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  • matthanna
    started a topic Building a 42" oven mainly for bread

    Building a 42" oven mainly for bread

    Hi All,

    New user, first post, so please excuse me if I am doubling up on previous posts (I have tried searching).

    I've started building a 42" Pompeii Oven using the Pompeii Oven Plans Version 2.0. These instructions are awesome, but I am struggling to work out a small part regarding the hearth. My wife and I are big bread makers, and plan on making high volume breads with this oven along with pizza.

    On page 28 of the instructions, it show how you could add extra heat mass by sinking a brick island into the insulating layer. It says to take care not to reduce the your insulating layer to less than 3.5 inches.

    Does this mean that the hearth is comprised of the 3.5 inches of structural concrete, then a 3.5 inch insulating concrete layer, followed by the layer of firebricks that make up the extra heat mass under the cooking floor which could then be surrounded by normal concrete?

    I can't imagine that the extra firebricks being set into the 3.5 inch insulating layer would be safe, as it would only leave an inch or so of insulating concrete before the structural concrete layer. If I built the hearth layer as a 9.5 inch rather than 7.5 (being 3.5 structural concrete, 3.5 insulative concrete, 2.5 firebrick surrounded by either insulative or structural concrete) would it be a bad, unthinkable, or unrecommended configuration?

    Thanking you in advance!

    Matt


  • matthanna
    replied
    Thanks very much Mike

    Diet or not, I'll be eating plenty of food from this oven - looking so forward to it.

    Leave a comment:


  • SableSprings
    replied
    A black oven has the fire built in the cooking chamber. As the cooler, brick chamber is heated, the dome/chamber will turn black with soot. At about 600F, this soot (carbon) will burn off and the bricks clear (turn back to normal color with some clinging white ash powder). Often you hear or see "When the dome clears..." as an indication of the firebricks coming to temp. The term "black" oven simply refers to this type of oven and heat loading process. The ash & coals are removed and once the oven bricks have equalized their temperatures to desired temperatures, baking can commence. This type of oven is the most commonly done and relatively easy to construct (especially with all the resources here at the forum.

    A white oven, has a separate fire box from the cooking chamber. The classic commercial French & Spanish ovens of the late 1800's were mostly white ovens. The fire is started in a lower or side chamber (fire box) and a dual vent system allows the initial smoke to bypass the cooking chamber. When the oven chamber is to be heated, there is a vent connecting the fire box that's opened. The fire at that point should not be producing much in the way of smoke...it's primarily just a hot fire & coals. The heat is directed into the chamber, slowly bringing the chamber's firebricks up to temp. When the oven has reached the desired temp, the vent is closed and baking can commence--no need to remove ash & coals since they were never in the chamber. If the cooking chamber cools down below the baker's needs, the firebox vent can simply be opened again to bring the temp back up for the next batch of dough. The vent into the chamber was often covered with a pan of water to increase the humidity and close off the connection just prior to a bake. Lots of different designs out there with lots of variations on the fire box to cooking chamber heat transfer. A true white oven never has any gases from the fire directly enter the baking chamber...but again much more difficult to build...and not the only way to go.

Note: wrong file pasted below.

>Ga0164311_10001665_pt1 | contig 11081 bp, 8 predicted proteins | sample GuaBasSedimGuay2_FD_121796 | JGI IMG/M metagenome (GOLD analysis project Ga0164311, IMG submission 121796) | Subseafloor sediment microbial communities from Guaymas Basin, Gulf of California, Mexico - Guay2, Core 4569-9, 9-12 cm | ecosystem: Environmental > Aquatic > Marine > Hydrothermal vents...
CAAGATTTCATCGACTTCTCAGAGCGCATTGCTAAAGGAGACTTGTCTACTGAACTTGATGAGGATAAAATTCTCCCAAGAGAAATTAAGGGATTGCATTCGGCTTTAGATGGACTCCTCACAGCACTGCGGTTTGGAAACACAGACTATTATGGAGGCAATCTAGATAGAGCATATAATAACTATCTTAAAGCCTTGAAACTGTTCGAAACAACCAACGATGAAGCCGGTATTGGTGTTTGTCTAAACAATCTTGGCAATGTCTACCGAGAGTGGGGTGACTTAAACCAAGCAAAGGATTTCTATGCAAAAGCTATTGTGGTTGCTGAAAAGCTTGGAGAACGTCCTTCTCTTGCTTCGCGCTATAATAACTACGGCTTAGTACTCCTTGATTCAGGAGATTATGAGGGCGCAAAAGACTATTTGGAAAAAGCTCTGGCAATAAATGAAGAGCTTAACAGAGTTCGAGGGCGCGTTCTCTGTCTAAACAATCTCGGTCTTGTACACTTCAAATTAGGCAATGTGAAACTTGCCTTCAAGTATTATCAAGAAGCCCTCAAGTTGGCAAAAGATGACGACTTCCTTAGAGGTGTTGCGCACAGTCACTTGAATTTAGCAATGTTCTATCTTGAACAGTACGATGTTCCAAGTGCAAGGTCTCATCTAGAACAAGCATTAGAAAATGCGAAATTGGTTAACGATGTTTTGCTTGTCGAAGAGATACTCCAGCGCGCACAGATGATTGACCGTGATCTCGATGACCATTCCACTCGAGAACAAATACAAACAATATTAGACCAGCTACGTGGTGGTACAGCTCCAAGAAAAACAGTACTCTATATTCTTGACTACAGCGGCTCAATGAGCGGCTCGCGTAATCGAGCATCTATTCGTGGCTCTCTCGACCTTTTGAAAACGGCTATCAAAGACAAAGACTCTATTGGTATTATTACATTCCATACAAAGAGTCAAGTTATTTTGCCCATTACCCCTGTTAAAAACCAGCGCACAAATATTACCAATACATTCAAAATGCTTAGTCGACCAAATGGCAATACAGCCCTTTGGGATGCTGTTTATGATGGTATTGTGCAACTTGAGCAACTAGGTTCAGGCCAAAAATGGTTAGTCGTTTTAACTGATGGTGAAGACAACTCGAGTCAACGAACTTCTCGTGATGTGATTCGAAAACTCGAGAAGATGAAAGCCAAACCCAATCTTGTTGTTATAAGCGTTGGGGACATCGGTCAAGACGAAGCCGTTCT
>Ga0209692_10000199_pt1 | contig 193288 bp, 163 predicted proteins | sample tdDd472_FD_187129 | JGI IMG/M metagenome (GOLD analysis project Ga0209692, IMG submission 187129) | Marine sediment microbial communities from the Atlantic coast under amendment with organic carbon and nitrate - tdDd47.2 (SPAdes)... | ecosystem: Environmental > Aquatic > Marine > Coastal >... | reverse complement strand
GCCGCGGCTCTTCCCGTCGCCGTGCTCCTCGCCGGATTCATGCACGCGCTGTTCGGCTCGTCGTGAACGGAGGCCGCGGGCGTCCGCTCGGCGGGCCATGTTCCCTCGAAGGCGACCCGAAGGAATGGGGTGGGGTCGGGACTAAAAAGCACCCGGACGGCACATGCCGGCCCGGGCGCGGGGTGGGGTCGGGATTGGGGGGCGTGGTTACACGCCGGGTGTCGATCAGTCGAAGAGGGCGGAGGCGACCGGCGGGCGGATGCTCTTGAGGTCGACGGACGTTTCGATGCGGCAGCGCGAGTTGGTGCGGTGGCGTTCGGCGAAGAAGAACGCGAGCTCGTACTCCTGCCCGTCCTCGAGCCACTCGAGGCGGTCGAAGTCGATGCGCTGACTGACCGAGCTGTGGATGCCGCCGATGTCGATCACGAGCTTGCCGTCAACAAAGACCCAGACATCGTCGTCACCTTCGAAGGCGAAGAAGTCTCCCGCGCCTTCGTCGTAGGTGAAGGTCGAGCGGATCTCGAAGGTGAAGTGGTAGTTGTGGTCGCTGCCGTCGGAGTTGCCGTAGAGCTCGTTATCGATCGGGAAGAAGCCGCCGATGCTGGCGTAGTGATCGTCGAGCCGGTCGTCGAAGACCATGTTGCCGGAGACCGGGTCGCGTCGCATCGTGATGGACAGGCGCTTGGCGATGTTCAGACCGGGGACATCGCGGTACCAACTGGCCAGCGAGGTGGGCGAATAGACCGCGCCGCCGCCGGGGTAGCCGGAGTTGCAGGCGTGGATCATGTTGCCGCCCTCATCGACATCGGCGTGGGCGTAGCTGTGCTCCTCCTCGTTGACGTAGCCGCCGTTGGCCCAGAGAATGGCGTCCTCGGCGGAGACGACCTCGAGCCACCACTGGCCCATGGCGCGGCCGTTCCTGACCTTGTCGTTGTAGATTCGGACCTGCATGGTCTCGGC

As you can see the white oven is quite a bit more complicated to build, however for a bakery there are some obvious advantages. There are several threads in the forum that discuss the white vs black oven and if you do a Google search on "Wood Fired White Ovens" you'll get lots of hits from bakeries that use a white oven. (as well as other information, pics, etc.).

    An excellent book that covers a lot of building options and designs is The Bread Builders: Hearth Loaves and Masonry Ovens by Daniel Wing and Alan Scott ...highly recommended!

    p.s. Roasted vegetables are terrific in a WFO. Chunked up, with little olive oil, salt & pepper...good enough that you'll forget about having the bread...and highly recommended for a diet

    Leave a comment:


  • matthanna
    replied
    I'm not allowed to eat breads, she's got me a diet of all things. What a shame - I'm totally ripped off in this project but still, happy wife happy life!

    What do you mean by black vs. white oven?

    Leave a comment:


  • SableSprings
    replied
    Matt - Relax & enjoy the adventure of the oven build...lots of help here, and lots of people who started out just as intimidated by the project (if not more so).

    A couple of comments based on my limited bread experience...

    With that projected volume of bread you will want as much insulation as possible for a smaller oven mass. That is definitely a weakness with my oven compared to those with 3"-4" ceramic fiber board under a full brick hearth...those ovens retain their heat for a long, long time when coupled with a similar thickness of ceramic batting over the oven mass.

    That said, my oven cools down and allows me to bake several batches of baguettes at pretty high temps and after an hour or two I can reduce baking temps (open door) to levels more appropriate to wheat breads, then even cooler to bake Challah & other more delicate types of laminated doughs.

    For larger batches of bread through a longer period of time and relatively constant temperature, in the future you may find yourself building a white oven (vs the black oven you are now starting).

    Again, that said, I recently saw a (very large) old black oven used for a bakery on the east coast (US) that uses a single firing for the oven and then bakes breads down to cookies as the oven cools throughout the day. Really an amazing feat of time and temperature management. I think your wife is going to love the process! (and you'll probably get to sample a fabulous bunch of tasty experiments).